We'll sue if you check our machines' security!
New Jersey election officials have scrapped plans for an independent audit of Union County voting machines because the vendor, Sequoia Voting Systems, says that unauthorized third-party security reviews would violate the county's license agreement. Sequoia threatened the county with legal action when it learned that election officials were planning to send the machines to a respected Princeton University computer scientist for analysis.
California to recertify insecure voting machines
Sequoia voting machines used in five counties in New Jersey during the recent primaries exhibited unusual errors and emitted electronic tallies that were inconsistent with the total counts from the paper trail. Sequoia claims that the contradicting numbers are the result of operator error rather than a technical flaw. Election officials viewed Sequoia's explanation with skepticism and decided that the irregularity justified an independent review of the machines.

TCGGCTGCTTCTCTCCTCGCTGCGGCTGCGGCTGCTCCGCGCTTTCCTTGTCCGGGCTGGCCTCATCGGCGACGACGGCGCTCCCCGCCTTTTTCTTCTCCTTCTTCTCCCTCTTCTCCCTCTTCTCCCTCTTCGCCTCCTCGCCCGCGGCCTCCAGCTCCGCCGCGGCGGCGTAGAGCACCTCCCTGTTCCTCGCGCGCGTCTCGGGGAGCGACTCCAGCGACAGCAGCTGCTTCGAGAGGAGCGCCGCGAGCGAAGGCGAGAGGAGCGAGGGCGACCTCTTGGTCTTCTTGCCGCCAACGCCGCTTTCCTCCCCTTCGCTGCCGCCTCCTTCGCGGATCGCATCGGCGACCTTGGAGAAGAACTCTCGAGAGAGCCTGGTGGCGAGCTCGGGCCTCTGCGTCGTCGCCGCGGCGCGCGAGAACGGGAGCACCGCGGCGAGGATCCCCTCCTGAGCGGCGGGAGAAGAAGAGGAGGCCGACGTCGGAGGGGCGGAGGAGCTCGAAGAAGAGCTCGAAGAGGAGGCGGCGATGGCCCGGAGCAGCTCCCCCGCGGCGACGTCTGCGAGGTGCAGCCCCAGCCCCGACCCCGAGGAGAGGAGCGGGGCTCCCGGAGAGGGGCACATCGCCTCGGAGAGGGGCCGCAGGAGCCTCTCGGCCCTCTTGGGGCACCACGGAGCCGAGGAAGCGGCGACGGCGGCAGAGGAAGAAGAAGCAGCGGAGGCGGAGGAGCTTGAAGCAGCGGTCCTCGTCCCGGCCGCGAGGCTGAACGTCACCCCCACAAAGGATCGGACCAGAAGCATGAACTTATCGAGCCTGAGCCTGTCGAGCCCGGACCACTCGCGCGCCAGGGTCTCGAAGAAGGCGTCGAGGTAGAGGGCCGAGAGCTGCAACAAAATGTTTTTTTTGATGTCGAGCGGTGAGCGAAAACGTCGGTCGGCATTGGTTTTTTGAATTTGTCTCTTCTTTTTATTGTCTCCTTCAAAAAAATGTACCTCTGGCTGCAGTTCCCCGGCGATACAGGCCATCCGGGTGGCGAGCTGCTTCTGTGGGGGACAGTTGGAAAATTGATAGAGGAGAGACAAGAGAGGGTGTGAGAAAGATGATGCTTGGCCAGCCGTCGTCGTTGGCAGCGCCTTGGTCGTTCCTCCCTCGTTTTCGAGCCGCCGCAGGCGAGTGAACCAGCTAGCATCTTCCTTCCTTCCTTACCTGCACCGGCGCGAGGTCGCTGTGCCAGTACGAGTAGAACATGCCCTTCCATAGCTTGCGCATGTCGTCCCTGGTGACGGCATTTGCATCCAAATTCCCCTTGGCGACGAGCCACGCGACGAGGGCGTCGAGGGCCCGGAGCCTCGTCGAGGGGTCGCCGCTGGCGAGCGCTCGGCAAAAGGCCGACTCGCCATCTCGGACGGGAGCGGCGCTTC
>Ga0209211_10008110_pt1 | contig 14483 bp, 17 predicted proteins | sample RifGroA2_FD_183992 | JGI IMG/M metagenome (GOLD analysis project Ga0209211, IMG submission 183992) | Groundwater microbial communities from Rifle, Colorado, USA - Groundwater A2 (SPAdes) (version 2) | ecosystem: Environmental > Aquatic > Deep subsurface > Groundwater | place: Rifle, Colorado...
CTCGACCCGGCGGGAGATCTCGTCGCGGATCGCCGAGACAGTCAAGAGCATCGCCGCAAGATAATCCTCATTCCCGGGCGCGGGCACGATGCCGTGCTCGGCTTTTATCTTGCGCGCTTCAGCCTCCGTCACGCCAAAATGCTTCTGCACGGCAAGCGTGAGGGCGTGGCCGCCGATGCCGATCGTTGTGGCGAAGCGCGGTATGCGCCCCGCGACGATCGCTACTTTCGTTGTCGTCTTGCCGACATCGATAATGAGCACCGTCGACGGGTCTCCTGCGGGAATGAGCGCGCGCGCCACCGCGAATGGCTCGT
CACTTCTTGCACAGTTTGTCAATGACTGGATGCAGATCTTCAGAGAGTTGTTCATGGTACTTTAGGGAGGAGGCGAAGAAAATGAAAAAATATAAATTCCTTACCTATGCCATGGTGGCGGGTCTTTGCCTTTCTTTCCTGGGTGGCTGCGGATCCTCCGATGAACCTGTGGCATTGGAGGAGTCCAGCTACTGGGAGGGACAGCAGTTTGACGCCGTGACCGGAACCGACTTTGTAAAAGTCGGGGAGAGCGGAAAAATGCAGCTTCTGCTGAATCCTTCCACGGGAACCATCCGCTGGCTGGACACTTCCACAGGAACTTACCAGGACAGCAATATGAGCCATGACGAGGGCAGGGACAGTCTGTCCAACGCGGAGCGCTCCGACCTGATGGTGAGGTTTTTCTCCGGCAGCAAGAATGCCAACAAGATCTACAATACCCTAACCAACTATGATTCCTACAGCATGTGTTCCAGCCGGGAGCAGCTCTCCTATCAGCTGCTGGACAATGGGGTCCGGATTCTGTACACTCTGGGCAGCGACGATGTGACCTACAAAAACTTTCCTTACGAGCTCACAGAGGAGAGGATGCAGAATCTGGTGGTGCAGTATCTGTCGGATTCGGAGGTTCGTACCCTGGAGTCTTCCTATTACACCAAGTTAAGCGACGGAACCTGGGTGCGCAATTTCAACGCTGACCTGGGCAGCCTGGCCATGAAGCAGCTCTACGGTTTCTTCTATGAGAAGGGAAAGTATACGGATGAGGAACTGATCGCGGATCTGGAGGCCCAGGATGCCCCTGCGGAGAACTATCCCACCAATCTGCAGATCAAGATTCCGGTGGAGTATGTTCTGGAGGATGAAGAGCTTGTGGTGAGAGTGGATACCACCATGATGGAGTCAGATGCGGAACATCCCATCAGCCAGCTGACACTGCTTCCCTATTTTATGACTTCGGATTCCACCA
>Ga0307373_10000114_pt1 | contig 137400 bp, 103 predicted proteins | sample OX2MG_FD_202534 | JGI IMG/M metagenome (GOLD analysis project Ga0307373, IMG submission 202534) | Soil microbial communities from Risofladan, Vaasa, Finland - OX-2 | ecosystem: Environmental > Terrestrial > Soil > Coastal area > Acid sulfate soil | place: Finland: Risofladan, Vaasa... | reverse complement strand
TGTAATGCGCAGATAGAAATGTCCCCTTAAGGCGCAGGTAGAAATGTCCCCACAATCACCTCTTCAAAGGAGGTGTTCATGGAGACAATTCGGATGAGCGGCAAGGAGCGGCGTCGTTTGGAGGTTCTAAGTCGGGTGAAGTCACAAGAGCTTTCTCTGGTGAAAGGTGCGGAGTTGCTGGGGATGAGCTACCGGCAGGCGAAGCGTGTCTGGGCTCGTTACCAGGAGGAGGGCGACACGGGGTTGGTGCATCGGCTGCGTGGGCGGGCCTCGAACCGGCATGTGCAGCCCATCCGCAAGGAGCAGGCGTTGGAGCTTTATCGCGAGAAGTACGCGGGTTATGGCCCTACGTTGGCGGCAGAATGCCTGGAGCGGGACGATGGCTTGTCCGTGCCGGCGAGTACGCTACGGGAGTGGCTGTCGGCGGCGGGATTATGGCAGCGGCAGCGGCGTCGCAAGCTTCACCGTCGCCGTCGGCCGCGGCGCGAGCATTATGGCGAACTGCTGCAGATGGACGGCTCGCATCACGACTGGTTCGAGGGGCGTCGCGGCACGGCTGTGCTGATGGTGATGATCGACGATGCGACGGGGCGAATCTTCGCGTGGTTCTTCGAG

Union County went to Ed Felten, director of Princeton's Center for Information Technology Policy, who holds a seat on the Electronic Frontier Foundation's e-voting security board and has previously demonstrated the serious security failings of Diebold machines. Felten was prepared to conduct a review of the Sequoia machines, but the legal threats from Sequoia convinced the county to reconsider. "We're not going to proceed and invite a lawsuit," Union County first deputy counsel Norman Albert told the New Jersey Star-Ledger.